one receives when both accom-plish a set goal.”

Since 1981 Richardson has been interested in riding and teaching the methods of Nuno Olivera.

Riding in lightness, the French classical tradition of training the horse is his alternate approach to riding and training.

“I am now using this method with my mare. She is very sen-sitive and her movements are similar to the Iberian horse,” Richardson said.

His other goal is to help rid-ers gain confidence in the saddle and correct habits that are detri-mental to safe riding.

“I enjoy working with adults that began riding at a later age or are getting back into the saddle again after their children have left the nest. I don’t believe that a trainer can be all things to all riders,” he said. “To put it in perspective in terms of eventing, I would work with those riders through a strong training level

and then they would need to go on to an upper level trainer. In Pony Club terms this would equate to a “B” level.”

Besides riding and teaching riders and horses, Richardson enjoys community theatre. He said a local horsewoman co-erced him into his first stage debut, thereby igniting his inter-est. He’s appeared in four plays in the last two years.

When moving to this area seven years ago, his wife want-ed him to sing in the church choir. Richardson studied voice

at Converse College and also had a private instructor. He also studies Italian as it helps with his singing. Richardson is also an avid photographer.

He did a fair amount of professional photography in Chicago and taught photog-raphy at Evanston Township High School for five years. He is a volunteer mediator for the Criminal Court of Rutherford County and a toastmaster.

Ed Richardson. (photo submitted)

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Appointments • April 2011 • p. 17


Ed Richardson on a ride. (photo submitted)

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Appointments • April 2011 • p. 18


Steeplechase participants

Bilharz rides through scoliosis pain

Amanda Bilharz riding in an earlier event. Bilharz, 23, credits the help of her chiropractor for helping her cope with scoliosis, which caused such strong migraines each day, Bilharz thought she wouldn't be able to ride. (photo submitted)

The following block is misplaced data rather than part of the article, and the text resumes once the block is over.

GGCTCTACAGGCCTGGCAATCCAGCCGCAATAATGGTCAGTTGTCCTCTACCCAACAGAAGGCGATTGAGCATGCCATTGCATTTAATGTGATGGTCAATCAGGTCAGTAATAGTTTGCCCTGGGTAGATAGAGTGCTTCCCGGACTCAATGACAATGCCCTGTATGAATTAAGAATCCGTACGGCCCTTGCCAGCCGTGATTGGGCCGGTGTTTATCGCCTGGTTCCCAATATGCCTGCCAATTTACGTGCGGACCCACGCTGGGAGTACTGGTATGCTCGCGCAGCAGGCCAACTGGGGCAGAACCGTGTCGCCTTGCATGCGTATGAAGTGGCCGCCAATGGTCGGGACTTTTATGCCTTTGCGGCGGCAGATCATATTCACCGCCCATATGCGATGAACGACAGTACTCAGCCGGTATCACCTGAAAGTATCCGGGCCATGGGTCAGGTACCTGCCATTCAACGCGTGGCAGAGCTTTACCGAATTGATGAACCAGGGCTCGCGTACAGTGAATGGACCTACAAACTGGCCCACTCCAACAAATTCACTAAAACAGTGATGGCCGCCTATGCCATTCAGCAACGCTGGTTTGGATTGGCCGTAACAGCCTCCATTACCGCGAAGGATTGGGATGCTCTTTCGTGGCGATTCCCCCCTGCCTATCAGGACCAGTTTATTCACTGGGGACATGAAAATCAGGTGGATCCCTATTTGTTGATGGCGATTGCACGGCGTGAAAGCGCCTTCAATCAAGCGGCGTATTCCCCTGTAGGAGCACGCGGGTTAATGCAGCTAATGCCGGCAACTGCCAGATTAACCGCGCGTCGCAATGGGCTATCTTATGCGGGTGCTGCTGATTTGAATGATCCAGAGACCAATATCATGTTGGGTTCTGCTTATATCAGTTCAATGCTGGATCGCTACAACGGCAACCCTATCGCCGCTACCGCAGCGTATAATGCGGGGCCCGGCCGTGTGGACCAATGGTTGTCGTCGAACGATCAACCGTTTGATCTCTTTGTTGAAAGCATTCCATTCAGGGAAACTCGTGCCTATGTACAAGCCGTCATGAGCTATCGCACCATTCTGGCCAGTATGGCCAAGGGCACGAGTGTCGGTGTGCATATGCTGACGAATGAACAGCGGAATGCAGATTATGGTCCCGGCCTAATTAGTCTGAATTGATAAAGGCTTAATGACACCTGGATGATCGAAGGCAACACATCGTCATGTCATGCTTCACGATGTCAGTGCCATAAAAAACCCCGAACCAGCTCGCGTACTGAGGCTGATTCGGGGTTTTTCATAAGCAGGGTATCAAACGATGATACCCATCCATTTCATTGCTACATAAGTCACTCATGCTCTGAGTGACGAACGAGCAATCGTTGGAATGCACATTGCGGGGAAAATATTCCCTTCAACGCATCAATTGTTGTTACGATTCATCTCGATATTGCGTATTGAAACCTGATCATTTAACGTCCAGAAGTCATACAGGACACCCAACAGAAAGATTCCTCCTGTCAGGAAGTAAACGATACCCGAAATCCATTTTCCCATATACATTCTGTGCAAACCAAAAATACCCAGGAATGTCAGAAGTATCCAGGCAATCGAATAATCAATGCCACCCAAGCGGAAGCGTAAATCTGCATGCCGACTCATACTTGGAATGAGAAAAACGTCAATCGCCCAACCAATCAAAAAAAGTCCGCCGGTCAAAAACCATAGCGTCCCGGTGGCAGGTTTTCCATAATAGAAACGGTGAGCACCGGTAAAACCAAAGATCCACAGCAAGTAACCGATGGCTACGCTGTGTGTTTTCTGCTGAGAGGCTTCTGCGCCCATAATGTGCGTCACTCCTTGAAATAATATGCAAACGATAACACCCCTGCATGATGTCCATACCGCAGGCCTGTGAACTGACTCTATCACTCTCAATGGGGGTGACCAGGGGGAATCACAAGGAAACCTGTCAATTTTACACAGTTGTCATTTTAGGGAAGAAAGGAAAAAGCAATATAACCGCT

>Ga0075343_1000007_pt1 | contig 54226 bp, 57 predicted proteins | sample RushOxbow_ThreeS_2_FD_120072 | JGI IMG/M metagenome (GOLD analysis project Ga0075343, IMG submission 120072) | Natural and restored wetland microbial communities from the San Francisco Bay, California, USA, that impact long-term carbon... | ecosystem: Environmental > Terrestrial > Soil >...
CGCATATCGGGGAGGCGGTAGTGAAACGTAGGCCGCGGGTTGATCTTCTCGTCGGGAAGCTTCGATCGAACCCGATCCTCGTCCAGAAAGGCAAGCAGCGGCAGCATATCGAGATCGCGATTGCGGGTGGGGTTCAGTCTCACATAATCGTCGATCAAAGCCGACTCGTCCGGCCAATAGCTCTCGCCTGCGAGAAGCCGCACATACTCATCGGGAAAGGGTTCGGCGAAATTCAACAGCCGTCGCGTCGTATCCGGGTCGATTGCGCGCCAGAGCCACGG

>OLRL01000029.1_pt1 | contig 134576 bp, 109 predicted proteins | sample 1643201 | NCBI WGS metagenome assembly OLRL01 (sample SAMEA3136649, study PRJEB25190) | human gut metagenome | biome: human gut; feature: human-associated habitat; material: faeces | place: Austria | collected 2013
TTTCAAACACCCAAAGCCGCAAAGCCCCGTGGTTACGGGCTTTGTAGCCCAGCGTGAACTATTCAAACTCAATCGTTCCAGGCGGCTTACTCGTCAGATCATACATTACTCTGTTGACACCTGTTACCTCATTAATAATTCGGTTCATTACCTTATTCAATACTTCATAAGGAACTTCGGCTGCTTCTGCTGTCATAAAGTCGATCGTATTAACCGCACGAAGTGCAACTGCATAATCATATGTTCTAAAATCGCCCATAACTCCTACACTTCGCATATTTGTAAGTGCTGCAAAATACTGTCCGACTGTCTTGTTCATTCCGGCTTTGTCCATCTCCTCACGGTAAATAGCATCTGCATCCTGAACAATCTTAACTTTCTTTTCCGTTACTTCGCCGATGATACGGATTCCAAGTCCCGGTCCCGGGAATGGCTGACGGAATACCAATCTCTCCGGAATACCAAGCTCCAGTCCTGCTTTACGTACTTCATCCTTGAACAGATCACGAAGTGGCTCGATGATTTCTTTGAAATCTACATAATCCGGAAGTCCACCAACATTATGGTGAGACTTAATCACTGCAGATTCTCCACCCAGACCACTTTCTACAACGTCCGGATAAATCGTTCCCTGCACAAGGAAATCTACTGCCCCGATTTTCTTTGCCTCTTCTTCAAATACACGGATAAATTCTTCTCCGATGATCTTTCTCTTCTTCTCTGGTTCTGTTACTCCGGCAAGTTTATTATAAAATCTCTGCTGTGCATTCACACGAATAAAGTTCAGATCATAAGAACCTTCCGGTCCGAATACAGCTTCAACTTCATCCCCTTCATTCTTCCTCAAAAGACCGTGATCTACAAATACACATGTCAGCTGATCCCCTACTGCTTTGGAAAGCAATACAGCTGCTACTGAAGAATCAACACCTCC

by Barbara Childs

Amanda Bilharz wouldn’t be riding in the 65th Block House Running of the Steepl-chase if it wasn’t for the heal-ing and help of Dr. Henry Bruce, her chiropractor. Bil-harz has a diagnosed condi-tion of her lower spine called scoliosis, which is a reverse C in her lower spine.

“I had migraine headaches everyday, and I’m telling you that Dr. Bruce and the Lord have healed me. I have never felt better riding and training in all my 23 years of life,” Bilharz said. “Every morning I would wake up with the worst migraine you could ever imag-ine. For the last three weeks, I have not had one headache, and life is good when free of pain.”

Bilharz loves the sport of steeplechase riding because she never experienced this type of riding growing up.

“It’s the best feeling ever when you stand in your stirrups and allow your horse to gallop with all his heart. It’s the best adrenalin anyone could ever experience in life,” she said. “The other part of the steeplechase I enjoy is the con-ditioning of my horse. I love to ride and train. It’s my passion, and it’s where my heart will always be.

I love connecting with hors-es and being there for them-the one person they can build their trust and partnership with in riding. This will be my third horse in the steeplechase ex-perience. Roudyoutrageous is like my horse Thirsty Little Abbie. I have started him on ground one, and he has been coming along with awesome promise.”

When Bilharz got Thirsty Little Abbie she wasn’t halter

broken. She gave all she had at her steeplechase debut. She came back strong for the non-thoroughbred race, and this year Bilharz said she's even stronger and better, and she

is really excited about that pros-pect.

When Bilharz cond i t ions he r ho r se s fo r t he

steeplechase she has them do fast trot work for the first 30 days. Then she goes slow and adds fast trots and then gal-lops after the trot work for the next 15 days. For the last 20 to 30 days she does extreme gallops with her horses. She also adds up and down hill work. All this type of training and conditioning works for her and the horses for the big day of the races, and it keeps them and Bilharz fit and happy.

“I don’t give my horses any extra supplements, but I

do give them a ton of hay and grain to keep their weight up. I do give them a lot of protein as protein is needed to keep up their muscle and keep it.”

Bilharz’s goal this year is to have her little guy, Roudy-outrageous, give his whole heart and soul in the race. Thirsty Little Abbie is a dif-ferent story, even though she is Bilharz’s competition horse.

“I would love to see my mare beat all the others in her division because I know she is the best horse I have ever trained in my life,” she said. “She has the most heart and is willing to please more than any horse I have owned. Everything happens with faith. It’s like a rubber band. Your faith stretches if the band is stretched, and I’m stretching it ‘til it breaks.”

Bilharz was born in Stur-gis, S.D. on a horse farm of 200 head and raised in Forest

Grove, Ore. After graduating from high

school, Bilharz started riding Western. She was the state champion barrel racer for her high school.

“Being on a team was one of the greatest experiences I have had. It teaches you to care about others and give and work for the team and be a good sport. Sometimes in the horse world that can be really difficult,” she said.